I was planning on doing a general post on the upcoming FotoWeekDC Nov. 9-18, the brainchild of the engaging and ever-charming Theo Adamstein, with whom I’ve had the great pleasure of working with in the past. But then I glommed on to the gallery page for Uncover/Discover, an event dedicated to, well, uncovering and discovering the work of local photographers. More than 200 regional photographers submitted work for consideration, and 10 were chosen to be on display in this exhibit.
And of those 10, I particularly fell in love with the soulful architectural images of Baltimore photographer Ben Marcin.
He shoots images of houses—not ones you would find in the glossy magazines, but ones that have seen better days, yet still retain a sort of ruined beauty. Here are some from a study he’s done on “solo row houses,” an oxymoron of course, but yet:
These singular blocks remind me of an old structure near where the new NPR building is downtown, where the front wall was oddly stripped off and you could see all the little rooms inside what used to be some sort of rooming house. The walls of the rooms were different colors and there was still furniture in them, a bed here, a lamp there. Wire hangers hanging on the backs of doors. Like a life-sized dollhouse.
Here is what Ben has to say about these images, which were shot in Baltimore and Camden, NJ (the above images are in Baltimore): “I looked specifically for single row houses that had been physically connected to other row houses at one time but were now lone sentinels standing against the ravage of time and the economy.”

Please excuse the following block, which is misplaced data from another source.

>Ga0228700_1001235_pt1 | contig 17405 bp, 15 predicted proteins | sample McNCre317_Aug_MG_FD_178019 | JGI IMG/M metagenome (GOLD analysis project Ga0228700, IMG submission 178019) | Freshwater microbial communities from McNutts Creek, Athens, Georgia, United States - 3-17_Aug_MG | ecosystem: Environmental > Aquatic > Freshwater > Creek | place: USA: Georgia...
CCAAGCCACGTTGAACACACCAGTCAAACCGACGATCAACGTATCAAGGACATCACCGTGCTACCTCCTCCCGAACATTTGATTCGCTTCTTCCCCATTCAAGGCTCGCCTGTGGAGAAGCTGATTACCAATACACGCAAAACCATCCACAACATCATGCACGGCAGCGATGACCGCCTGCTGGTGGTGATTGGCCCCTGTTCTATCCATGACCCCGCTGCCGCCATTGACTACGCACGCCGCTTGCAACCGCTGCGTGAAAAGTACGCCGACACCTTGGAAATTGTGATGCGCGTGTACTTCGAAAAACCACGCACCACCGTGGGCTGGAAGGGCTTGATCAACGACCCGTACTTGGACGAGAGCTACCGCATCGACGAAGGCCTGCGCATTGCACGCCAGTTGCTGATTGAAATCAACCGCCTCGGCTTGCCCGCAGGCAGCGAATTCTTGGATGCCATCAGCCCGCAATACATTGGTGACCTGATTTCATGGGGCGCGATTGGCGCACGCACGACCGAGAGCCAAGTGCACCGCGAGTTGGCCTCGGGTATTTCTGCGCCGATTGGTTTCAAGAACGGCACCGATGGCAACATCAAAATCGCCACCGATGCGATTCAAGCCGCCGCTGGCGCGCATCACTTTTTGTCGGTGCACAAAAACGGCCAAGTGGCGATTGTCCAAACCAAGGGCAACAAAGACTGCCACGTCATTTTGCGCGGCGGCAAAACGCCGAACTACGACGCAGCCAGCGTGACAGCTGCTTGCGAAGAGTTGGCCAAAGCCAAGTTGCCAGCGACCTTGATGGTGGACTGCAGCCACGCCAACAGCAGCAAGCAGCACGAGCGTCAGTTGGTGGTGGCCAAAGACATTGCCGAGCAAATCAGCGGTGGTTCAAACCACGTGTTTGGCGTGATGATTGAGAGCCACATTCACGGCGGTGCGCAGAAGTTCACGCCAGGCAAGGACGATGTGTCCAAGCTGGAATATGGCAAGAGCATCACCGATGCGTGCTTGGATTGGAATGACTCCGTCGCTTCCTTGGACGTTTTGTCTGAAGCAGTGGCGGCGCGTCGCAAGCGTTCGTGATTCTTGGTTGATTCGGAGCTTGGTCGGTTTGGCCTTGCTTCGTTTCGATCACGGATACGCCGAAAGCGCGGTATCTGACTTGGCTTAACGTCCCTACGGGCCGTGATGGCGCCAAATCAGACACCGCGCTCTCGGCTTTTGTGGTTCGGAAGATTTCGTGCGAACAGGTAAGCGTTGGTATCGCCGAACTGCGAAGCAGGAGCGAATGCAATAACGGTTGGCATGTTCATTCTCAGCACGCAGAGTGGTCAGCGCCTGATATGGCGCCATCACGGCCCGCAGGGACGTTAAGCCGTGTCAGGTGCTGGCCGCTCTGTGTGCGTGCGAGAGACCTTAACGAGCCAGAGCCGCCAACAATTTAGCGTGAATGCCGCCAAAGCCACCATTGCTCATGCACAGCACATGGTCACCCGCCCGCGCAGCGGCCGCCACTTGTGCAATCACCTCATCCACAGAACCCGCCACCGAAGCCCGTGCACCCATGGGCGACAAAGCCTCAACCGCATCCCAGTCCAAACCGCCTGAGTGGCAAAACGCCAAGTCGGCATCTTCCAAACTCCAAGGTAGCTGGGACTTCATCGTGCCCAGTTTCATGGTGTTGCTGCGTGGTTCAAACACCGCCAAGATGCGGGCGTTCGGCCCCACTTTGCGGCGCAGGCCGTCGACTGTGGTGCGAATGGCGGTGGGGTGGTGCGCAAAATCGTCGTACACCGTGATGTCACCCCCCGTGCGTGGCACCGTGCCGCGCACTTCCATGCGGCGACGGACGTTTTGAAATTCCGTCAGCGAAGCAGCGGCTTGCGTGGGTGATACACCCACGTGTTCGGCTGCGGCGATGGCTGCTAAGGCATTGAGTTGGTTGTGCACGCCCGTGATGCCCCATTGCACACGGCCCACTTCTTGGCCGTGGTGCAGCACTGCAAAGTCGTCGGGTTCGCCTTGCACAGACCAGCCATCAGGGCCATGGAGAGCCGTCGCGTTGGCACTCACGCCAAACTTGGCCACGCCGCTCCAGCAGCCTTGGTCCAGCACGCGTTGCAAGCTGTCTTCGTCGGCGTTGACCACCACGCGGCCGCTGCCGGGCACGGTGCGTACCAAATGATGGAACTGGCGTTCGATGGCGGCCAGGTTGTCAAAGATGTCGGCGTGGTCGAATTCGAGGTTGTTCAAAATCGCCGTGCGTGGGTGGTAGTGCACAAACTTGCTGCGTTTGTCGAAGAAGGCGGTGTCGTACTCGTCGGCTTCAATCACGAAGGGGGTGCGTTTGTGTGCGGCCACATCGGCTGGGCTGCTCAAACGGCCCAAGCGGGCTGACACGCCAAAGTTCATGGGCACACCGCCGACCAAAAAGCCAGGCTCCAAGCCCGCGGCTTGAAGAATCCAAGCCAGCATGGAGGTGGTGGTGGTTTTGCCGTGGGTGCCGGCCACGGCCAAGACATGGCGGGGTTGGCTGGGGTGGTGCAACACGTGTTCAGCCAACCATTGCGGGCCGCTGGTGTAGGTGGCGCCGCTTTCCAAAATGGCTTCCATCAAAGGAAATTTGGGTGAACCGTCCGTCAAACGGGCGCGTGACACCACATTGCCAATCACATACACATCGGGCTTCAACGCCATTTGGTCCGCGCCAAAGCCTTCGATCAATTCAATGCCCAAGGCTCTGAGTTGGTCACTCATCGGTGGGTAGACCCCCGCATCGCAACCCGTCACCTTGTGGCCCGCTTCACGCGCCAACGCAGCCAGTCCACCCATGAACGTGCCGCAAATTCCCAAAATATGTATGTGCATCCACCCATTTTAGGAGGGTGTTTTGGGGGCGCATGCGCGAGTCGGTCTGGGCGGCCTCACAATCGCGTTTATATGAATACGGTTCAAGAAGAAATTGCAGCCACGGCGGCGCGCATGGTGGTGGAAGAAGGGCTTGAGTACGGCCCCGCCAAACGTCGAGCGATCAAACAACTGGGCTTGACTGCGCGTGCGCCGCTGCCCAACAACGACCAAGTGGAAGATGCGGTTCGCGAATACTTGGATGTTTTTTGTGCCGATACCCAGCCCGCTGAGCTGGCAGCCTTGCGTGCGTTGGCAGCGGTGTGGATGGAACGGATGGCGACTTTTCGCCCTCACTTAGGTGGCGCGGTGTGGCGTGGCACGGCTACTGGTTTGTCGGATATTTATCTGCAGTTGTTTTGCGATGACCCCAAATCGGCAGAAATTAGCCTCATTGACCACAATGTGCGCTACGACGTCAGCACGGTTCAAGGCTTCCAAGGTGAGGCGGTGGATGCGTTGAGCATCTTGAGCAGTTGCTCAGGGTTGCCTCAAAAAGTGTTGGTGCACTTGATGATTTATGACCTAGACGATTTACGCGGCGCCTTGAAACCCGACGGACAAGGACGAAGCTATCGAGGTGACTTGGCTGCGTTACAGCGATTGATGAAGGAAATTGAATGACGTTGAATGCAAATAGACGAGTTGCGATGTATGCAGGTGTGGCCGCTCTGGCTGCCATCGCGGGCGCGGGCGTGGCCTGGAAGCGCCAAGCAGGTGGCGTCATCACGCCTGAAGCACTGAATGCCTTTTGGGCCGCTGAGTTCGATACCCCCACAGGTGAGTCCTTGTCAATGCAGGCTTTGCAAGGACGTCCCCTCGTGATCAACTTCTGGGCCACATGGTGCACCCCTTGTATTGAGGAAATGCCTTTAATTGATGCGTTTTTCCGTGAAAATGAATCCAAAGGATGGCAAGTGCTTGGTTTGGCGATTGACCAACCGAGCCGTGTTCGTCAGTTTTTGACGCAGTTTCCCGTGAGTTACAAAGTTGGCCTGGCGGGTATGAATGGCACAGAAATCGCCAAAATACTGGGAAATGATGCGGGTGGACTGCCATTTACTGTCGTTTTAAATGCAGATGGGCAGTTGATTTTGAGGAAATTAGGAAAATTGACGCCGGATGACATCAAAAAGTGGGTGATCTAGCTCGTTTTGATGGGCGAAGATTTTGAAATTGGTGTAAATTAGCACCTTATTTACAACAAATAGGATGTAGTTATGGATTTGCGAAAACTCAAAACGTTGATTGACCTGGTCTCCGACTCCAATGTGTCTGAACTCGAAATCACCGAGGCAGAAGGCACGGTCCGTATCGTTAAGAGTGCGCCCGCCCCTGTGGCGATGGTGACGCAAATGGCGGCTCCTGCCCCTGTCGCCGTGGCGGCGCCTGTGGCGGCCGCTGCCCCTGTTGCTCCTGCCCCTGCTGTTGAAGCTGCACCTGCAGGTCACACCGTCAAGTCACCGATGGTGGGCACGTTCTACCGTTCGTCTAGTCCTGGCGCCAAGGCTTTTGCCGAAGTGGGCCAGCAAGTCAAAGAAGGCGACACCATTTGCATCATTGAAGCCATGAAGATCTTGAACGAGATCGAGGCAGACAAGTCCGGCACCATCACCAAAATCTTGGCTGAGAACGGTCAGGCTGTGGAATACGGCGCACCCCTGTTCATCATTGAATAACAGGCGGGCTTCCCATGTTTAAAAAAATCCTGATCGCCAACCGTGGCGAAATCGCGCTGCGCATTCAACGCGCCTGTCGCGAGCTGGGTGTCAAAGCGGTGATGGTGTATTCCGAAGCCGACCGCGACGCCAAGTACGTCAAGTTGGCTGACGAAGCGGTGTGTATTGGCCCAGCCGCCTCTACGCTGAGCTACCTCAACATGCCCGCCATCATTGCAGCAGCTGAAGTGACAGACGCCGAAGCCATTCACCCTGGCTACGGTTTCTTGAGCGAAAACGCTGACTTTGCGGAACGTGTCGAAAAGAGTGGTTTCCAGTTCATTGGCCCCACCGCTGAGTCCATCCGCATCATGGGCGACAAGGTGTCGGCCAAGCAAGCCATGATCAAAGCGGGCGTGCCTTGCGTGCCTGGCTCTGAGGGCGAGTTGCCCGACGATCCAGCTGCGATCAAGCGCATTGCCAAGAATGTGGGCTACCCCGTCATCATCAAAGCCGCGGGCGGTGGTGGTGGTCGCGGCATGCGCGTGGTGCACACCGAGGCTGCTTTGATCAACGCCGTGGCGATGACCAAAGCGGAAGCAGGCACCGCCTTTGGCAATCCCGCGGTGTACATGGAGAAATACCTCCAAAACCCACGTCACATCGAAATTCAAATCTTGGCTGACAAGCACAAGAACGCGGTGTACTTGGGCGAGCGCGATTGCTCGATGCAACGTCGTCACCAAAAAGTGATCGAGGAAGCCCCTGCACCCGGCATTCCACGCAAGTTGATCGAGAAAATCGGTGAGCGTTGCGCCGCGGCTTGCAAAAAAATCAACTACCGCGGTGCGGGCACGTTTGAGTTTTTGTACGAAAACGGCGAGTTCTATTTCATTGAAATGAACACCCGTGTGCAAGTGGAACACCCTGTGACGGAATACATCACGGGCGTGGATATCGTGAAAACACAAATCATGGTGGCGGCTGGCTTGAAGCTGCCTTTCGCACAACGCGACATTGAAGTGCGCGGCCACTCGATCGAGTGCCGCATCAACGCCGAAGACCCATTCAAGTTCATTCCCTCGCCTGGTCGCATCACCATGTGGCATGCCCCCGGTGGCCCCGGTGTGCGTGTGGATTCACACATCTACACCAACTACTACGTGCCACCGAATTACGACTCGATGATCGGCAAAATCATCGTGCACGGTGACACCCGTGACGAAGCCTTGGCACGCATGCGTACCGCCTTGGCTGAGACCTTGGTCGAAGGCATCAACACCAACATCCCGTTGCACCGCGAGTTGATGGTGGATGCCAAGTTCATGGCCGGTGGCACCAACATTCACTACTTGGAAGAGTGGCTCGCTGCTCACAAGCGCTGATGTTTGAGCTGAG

Ben also has a series on homes in rural towns in Maryland and Delaware—the same kind we see on the roads we take to get out to the beach, where I always wonder who inhabited them in their glory days, and how they ended up in their current state.
Ben must have traveled similar rural roads to the beach, because he also has a series of images taken from condos in Ocean City, MD—he shoots them with no context, creating these wonderful geometric forms while also capturing the faceless quantity of dwellings on that sliver of land by the beach:
For me, FotoWeekDC has already done its job—opened my eyes to local photographers I hadn’t known about before. As the festival begins its fifth year, it’s turned into a major international event, but at its heart, at least for those of us who live here, it aims to celebrate local talent. I will certainly be going with my kids to see all the different venues, from photojournalism to the youth competition to fine art photography and the growing art of iPhone-ography. I hope you will go, too, and discover new photography that speaks to you.